By: Ben Piscopo
Summer 2011 will be a summer to remember for online learning in the Pearl River Delta (Southern China). With assistance and technical support from the official news media of Zhuhai, ZHnews.net, and the teaching resources of Buduanwang and EFET, the first web-based cultural English summer camp will be held.
With in-person meetings for the initial days of the camp, the online learning camp will give families in Zhuhai a chance to experience the benefits of web-based tutoring, even with foreign English teachers. What’s more, students whose families live far from university campuses will be able to experience what it’s like to study with a “home tutor”, or 家教, without the burden of travelling or other costs.
With Internet penetration increasing throughout suburban and rural areas, and the Chinese government’s support of wiring schools across the country[*], there is strong momentum for this method of learning. The State Council’s decision on Improving Education in Rural China, was initiated in 2003 and established goals for helping rural education catch up with the rich coastal cities. The locations most requiring the benefits of online learning are rural primary schools, which often do not have the teaching resources to prepare local students to compete with city kids, yet these areas are becoming increasingly wired to the Internet. Much of the infrastructure required to kick-start such goals has already been developed in the past decade.
“In Inner Mongolia Autonomous Region alone, since the implementation of the ‘All Schools Connected Project,’ over 3,000 schools have built a distance education network system, benefiting 100,000 students in the remote areas.” (Sourced from Ke Zhang’s paper “China’s Online Education: Rhetoric and Realities“) Another example of the countryside growing through online and distance education comes from the Modern Distance Education (MDE) project which had a planned investment of 360 million RMB yuan (about U.S. $45 million) in 2002. Sponsorship has been invited from higher educational institutions in China as well as international organizations.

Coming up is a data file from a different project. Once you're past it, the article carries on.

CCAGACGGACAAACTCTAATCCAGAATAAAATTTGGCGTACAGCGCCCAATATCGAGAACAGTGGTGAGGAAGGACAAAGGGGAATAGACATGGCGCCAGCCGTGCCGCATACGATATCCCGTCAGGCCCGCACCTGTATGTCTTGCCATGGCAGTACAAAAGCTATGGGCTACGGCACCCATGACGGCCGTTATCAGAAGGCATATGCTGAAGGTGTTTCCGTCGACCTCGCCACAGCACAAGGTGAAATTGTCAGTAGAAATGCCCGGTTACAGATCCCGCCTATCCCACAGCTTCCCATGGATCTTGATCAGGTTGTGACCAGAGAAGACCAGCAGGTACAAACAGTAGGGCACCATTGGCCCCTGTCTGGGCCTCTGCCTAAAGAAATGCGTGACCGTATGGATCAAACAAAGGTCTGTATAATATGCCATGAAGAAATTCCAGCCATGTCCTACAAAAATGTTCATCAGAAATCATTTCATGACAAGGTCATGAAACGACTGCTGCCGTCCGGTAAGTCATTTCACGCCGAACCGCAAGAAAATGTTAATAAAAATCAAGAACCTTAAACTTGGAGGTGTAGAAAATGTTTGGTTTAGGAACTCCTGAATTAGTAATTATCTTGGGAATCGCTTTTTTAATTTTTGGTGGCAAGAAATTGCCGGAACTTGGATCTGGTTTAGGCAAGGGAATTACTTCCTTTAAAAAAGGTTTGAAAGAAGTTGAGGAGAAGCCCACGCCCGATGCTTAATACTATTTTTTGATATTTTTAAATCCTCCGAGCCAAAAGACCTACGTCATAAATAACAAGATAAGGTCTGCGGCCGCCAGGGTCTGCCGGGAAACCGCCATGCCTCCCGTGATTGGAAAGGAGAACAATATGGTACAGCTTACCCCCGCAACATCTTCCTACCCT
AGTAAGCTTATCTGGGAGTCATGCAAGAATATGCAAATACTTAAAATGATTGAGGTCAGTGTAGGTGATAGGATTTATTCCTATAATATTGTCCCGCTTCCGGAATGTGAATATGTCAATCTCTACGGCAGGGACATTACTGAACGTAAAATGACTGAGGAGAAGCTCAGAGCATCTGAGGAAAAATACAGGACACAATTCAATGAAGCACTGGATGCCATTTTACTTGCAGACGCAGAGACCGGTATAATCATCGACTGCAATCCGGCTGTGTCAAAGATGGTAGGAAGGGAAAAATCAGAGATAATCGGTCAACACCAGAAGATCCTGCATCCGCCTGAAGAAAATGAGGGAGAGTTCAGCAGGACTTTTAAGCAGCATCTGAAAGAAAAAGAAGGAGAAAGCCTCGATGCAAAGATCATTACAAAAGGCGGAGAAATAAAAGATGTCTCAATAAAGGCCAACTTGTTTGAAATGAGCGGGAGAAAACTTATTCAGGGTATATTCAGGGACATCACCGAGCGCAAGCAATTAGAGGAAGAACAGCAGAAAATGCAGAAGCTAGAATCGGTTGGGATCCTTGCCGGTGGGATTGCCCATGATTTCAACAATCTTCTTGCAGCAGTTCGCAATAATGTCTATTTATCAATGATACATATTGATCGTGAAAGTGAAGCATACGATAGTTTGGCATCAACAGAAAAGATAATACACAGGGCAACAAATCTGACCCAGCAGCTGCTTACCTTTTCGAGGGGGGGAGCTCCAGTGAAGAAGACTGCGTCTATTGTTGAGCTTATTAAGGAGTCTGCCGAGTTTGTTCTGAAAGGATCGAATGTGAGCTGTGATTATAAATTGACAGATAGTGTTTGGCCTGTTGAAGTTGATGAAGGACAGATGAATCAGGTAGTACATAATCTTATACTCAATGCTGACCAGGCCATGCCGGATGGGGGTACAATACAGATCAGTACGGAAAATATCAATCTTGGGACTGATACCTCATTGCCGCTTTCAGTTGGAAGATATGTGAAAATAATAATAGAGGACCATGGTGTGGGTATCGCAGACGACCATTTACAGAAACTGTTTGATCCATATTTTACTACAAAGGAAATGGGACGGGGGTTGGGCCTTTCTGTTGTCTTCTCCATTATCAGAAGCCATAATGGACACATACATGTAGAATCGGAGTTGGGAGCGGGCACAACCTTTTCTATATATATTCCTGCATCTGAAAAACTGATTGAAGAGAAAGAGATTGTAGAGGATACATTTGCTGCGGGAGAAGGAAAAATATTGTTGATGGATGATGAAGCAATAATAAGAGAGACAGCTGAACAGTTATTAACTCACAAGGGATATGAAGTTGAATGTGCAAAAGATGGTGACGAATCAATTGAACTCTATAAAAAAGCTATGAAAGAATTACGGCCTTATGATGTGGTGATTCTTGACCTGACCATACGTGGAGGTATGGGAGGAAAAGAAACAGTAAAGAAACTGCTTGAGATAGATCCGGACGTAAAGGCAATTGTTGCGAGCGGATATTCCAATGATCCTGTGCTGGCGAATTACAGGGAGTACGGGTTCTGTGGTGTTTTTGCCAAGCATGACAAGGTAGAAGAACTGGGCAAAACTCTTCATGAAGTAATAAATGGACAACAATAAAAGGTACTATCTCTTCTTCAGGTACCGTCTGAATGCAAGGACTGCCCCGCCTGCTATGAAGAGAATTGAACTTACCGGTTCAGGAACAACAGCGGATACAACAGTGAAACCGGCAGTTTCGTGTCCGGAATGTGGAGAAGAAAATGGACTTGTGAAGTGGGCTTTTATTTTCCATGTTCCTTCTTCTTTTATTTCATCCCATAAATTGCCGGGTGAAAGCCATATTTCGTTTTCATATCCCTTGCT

With assistance from projects fueled by government funding and donations from corporations, rural schools like Guangdong, Nanshan Primary School have accepted volunteer teaching via Buduanwang since 2009. Their rural school programs include 6 other primary schools in Guangdong, Guangxi, and Gansu provinces. Research has not been concluded on the impact of these remedial programs for rural primary students, but hopes are high that these students will be more competitive in the longer term.
Ben Piscopo is a volunteer for Buduanwang, a “social-enterprise” organization which holds online lessons with rural primaries schools. He is also the Director of Studies for EFET, a community of professional, online English teachers. Contact is welcome by email: firstname.lastname@example.org